How Important Is Sapphire Origin?
The origin of a sapphire can have significant value determination. Sapphires have historical references in history and culture from particular locations that can weigh heavily on their values today. Burmese and Ceylon (Sri Lankan) sapphires have been characterized as fine sapphires in Europe for centuries, but Kashmir sapphires now have elite status, as they are no longer being found or mined.
With our excellent and thorough experience in working with sapphires and sapphire jewelry, we have determined that origin cannot be conclusively decided in sapphires. We do not put value on a sapphire based on the “origin” of the stone. It is our experience that FAR too many inconsistencies and crossover identity issues exist between all sapphires, making it almost impossible to definitively state the origin of a sapphire.
Issues With Determining Sapphire Origin
Many (if not all) laboratories will tell you that they can in fact determine the origin of sapphires, but it is our experience that they are not consistent or reliable results. If you look at the disclaimer on most laboratory origin reports they do not accept liability for results on origin determination. If a laboratory certifies a sapphire as a “Kashmir” origin the stone is worth 10 times its value if it were from another origin instead. This extreme price difference does not make sense if so many flaws on origin reporting exist.
The Natural Sapphire Company does not recommend or advocate spending premiums for stones based on origin determination from a laboratory. We specify the origin of our sapphires in our listings. These are based on our supplier and mine location where we know the sapphires originated.
Determining if a sapphire has been treated or not is usually very easy and we highly recommend only purchasing sapphires that are untreated. Since we have found so many inconsistencies on origin determinations we no longer purchase sapphires or sell sapphires with a price based on origin status from a laboratory report. What is truly naturally beautiful and rare is what is valuable.
That being said, the most prominent locations for the best quality sapphires, and perhaps the most famous and well-regarded historically, can usually be agreed to be the following regions:
Sri Lanka (Ceylon) & Madagascar
The quantity and quality of blue sapphires coming from Sri Lanka is only rivaled by new deposits found in Madagascar. The sapphires from Madagascar are in many cases almost indistinguishable against sapphires from Sri Lanka. Color tone and internal crystal characteristics of Madagascar and Ceylon sapphires are almost identical in most cases. The prices for blue sapphires from both countries are similar.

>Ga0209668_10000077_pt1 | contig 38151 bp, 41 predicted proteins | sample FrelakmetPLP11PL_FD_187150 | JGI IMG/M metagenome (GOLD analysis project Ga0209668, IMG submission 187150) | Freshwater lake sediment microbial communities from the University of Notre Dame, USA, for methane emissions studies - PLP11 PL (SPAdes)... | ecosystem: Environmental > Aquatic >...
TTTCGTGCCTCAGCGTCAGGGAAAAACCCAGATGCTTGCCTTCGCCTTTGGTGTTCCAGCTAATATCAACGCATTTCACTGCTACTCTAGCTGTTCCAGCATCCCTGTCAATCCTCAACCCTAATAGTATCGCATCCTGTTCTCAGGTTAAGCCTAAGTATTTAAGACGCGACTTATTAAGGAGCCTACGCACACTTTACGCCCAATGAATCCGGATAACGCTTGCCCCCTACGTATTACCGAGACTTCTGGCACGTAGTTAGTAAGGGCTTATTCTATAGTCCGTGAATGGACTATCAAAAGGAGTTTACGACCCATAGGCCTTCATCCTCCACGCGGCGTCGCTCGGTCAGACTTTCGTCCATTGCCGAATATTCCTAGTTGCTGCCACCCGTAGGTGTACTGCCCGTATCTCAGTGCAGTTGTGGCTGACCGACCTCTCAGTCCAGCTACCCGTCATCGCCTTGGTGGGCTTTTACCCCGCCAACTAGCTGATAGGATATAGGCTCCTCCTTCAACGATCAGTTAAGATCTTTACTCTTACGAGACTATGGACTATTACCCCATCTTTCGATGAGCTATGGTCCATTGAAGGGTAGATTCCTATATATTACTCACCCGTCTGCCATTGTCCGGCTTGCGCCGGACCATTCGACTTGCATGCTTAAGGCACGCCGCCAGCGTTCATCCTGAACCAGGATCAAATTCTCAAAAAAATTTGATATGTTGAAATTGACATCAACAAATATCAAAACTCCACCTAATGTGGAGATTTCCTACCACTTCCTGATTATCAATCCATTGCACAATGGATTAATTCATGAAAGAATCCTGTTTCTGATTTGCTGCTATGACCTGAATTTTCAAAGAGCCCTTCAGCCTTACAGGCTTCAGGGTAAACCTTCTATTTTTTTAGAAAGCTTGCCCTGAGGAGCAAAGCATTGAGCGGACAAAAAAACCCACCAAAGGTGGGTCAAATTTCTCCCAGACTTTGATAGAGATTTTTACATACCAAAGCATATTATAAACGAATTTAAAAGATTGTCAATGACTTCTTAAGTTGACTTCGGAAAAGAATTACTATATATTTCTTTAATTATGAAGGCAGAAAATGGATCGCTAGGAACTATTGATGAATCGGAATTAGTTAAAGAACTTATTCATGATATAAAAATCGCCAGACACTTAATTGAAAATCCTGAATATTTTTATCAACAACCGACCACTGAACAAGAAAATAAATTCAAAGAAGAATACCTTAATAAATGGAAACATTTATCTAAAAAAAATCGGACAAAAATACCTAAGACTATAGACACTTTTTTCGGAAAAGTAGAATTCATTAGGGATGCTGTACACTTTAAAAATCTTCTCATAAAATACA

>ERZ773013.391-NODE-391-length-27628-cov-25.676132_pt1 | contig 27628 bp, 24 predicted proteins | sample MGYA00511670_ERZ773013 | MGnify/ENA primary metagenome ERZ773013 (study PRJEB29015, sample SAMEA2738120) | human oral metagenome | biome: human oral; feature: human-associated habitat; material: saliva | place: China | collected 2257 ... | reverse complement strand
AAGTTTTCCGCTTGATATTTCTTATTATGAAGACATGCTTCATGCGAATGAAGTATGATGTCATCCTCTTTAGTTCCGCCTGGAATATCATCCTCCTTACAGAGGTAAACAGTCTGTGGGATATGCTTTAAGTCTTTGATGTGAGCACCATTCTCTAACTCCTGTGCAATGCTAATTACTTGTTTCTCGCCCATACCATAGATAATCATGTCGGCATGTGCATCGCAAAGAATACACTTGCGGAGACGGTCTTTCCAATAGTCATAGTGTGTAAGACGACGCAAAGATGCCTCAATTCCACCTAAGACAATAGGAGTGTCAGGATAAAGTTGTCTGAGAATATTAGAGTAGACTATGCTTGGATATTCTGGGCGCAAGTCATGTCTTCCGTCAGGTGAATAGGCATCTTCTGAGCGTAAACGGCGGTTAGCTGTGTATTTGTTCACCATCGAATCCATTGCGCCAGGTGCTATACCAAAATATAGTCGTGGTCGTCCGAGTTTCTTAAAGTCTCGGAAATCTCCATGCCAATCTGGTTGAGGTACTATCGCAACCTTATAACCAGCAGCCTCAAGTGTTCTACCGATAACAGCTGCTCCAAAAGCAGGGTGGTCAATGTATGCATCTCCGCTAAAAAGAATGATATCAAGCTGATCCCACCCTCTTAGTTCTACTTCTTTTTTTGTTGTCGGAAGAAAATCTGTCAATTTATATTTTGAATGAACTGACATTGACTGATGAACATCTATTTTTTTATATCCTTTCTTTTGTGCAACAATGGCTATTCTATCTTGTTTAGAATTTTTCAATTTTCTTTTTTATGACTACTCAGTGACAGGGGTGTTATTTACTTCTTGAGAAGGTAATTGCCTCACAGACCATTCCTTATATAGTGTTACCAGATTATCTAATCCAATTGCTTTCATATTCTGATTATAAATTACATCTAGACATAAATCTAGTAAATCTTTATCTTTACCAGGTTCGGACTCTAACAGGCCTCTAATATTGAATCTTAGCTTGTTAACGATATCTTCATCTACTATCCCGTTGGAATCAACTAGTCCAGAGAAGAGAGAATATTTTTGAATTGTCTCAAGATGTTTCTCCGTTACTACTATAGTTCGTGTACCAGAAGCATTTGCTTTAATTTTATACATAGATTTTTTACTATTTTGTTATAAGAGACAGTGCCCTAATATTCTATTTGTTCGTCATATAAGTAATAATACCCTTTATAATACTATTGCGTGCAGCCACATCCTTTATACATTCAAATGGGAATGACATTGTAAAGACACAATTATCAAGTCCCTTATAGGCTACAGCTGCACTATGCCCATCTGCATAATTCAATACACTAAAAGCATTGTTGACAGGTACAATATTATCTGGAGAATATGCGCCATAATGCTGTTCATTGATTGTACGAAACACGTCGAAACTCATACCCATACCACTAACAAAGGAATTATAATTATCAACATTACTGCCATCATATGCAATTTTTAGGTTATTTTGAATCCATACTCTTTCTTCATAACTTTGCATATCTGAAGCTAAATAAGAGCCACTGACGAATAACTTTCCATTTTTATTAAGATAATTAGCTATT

Burma (now called Myanmar since gaining independence from the British) is another long time producing country of fine sapphires. Many gemologists, retailers, auctioneers, and other stone houses will talk very highly of Burmese sapphires being the very best quality sapphires; we do not necessarily agree that this is true and fair.
Each sapphire should be graded by its visual appearance for sheer beauty. Burma does produce excellent stones, usually in smaller quantities but larger sizes. Burmese sapphires will almost always cost 50% – 100% more than a sapphire from Madagascar or Ceylon.
“Kashmir” sapphires are talked about in almost a mythical way these days. Kashmir sapphires were found in a very remote mountainous region of India in the late 1800s. The stones were in most cases of an exceptionally fine quality. However, the deposit was exhausted by the 1920s and there have been no significant new finds in the Kashmir area.
For this reason the prices for Kashmir sapphires have been wildly valued. Prices can be 10 times the cost of a comparable blue sapphire from another country. Stones from Madagascar are very often described to look like Kashmir quality. Many stones are thought to be graded incorrectly by the laboratories as Kashmir sapphires, when they actually come from Madagascar or even Sri Lanka. For this reason we do not recommend the extraordinary prices that “Certified Kashmir” demands.
Early 19th century jewelry and Kashmir sapphires played a large role together, and these stones are very beautiful indeed. We highly recommend Madagascar sapphires, as they can look identical to proven Kashmir sapphires. Of course true Kashmir sapphires exist and are documented in famous jewelry. But when a fine velvety Kashmir sapphire is put side by side with a fine velvety Madagascar sapphire, it can be very difficult to determine which is finer.
Insider View from the President of The Natural Sapphire Company:
I don’t like that GIA started issuing reports on origin around 2010. They did this as a result of pressure from trade dealers and auction houses who wanted to have more selling and marketing angles to consumers who just don’t know what to believe about rare gemstones.
For all of GIA’s history prior to this point, they would never issue a report on origin. The science hasn’t changed, but they suddenly started issuing reports against ethical standards in my opinion. They don’t issue origin reports on diamonds, but I guess if we wait long enough they will start doing that too, but it’s also impossible to determine origin on a diamond, much like you can’t tell where the rubber came from on a car tire. No difference really when you get down to the non-proven science behind it.
The only thing missing now from all this expert information about sapphires is exactly how to care for the sapphire once you get it home. We have our best advice next in How Do I Care For My Sapphire Jewelry?